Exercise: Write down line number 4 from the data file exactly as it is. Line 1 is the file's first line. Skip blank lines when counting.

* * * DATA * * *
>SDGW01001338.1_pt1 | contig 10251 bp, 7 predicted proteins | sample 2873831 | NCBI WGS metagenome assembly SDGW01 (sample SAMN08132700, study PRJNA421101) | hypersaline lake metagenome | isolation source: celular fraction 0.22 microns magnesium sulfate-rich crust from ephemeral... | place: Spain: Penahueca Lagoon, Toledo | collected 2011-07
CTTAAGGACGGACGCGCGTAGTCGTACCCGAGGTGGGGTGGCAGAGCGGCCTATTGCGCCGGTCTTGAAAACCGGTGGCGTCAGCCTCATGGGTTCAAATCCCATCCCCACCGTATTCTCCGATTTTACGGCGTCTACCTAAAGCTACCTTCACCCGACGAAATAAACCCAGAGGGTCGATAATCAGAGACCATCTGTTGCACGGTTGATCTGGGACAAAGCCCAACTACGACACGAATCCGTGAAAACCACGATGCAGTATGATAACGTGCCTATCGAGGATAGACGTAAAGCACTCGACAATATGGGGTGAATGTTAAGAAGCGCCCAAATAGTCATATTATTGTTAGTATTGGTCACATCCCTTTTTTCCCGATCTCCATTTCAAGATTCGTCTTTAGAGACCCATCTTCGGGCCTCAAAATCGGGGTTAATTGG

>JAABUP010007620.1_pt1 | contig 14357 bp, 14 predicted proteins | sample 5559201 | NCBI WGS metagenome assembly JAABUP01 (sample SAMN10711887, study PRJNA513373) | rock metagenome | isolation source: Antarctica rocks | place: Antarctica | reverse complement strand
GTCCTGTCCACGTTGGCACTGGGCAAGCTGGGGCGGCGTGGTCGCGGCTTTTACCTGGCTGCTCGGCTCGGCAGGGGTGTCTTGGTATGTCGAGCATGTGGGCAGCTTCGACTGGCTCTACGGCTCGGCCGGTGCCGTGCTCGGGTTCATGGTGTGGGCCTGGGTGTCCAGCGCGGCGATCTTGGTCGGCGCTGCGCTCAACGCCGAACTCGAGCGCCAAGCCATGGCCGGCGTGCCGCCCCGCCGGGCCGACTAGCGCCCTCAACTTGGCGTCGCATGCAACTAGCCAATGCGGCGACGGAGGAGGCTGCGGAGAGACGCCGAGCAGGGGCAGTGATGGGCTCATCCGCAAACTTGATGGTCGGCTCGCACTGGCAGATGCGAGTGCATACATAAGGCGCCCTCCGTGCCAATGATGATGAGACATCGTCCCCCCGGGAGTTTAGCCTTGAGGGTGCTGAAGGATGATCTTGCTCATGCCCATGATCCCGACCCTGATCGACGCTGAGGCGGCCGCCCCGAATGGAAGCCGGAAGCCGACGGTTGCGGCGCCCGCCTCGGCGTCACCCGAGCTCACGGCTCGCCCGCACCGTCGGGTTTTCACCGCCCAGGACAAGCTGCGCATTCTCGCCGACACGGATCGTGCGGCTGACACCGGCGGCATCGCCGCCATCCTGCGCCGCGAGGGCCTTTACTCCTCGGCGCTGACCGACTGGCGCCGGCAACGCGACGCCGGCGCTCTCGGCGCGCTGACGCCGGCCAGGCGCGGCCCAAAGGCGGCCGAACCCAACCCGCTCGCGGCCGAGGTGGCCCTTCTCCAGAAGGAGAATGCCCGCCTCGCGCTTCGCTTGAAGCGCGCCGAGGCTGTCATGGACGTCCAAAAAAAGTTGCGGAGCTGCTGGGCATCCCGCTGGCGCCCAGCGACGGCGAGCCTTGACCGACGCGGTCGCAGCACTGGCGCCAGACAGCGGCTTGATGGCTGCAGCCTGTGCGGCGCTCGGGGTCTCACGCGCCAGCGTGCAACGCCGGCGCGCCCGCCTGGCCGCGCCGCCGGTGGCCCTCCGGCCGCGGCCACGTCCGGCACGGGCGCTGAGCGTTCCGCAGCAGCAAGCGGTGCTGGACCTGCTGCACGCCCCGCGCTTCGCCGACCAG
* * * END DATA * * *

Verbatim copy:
GTCCTGTCCACGTTGGCACTGGGCAAGCTGGGGCGGCGTGGTCGCGGCTTTTACCTGGCTGCTCGGCTCGGCAGGGGTGTCTTGGTATGTCGAGCATGTGGGCAGCTTCGACTGGCTCTACGGCTCGGCCGGTGCCGTGCTCGGGTTCATGGTGTGGGCCTGGGTGTCCAGCGCGGCGATCTTGGTCGGCGCTGCGCTCAACGCCGAACTCGAGCGCCAAGCCATGGCCGGCGTGCCGCCCCGCCGGGCCGACTAGCGCCCTCAACTTGGCGTCGCATGCAACTAGCCAATGCGGCGACGGAGGAGGCTGCGGAGAGACGCCGAGCAGGGGCAGTGATGGGCTCATCCGCAAACTTGATGGTCGGCTCGCACTGGCAGATGCGAGTGCATACATAAGGCGCCCTCCGTGCCAATGATGATGAGACATCGTCCCCCCGGGAGTTTAGCCTTGAGGGTGCTGAAGGATGATCTTGCTCATGCCCATGATCCCGACCCTGATCGACGCTGAGGCGGCCGCCCCGAATGGAAGCCGGAAGCCGACGGTTGCGGCGCCCGCCTCGGCGTCACCCGAGCTCACGGCTCGCCCGCACCGTCGGGTTTTCACCGCCCAGGACAAGCTGCGCATTCTCGCCGACACGGATCGTGCGGCTGACACCGGCGGCATCGCCGCCATCCTGCGCCGCGAGGGCCTTTACTCCTCGGCGCTGACCGACTGGCGCCGGCAACGCGACGCCGGCGCTCTCGGCGCGCTGACGCCGGCCAGGCGCGGCCCAAAGGCGGCCGAACCCAACCCGCTCGCGGCCGAGGTGGCCCTTCTCCAGAAGGAGAATGCCCGCCTCGCGCTTCGCTTGAAGCGCGCCGAGGCTGTCATGGACGTCCAAAAAAAGTTGCGGAGCTGCTGGGCATCCCGCTGGCGCCCAGCGACGGCGAGCCTTGACCGACGCGGTCGCAGCACTGGCGCCAGACAGCGGCTTGATGGCTGCAGCCTGTGCGGCGCTCGGGGTCTCACGCGCCAGCGTGCAACGCCGGCGCGCCCGCCTGGCCGCGCCGCCGGTGGCCCTCCGGCCGCGGCCACGTCCGGCACGGGCGCTGAGCGTTCCGCAGCAGCAAGCGGTGCTGGACCTGCTGCACGCCCCGCGCTTCGCCGACCAG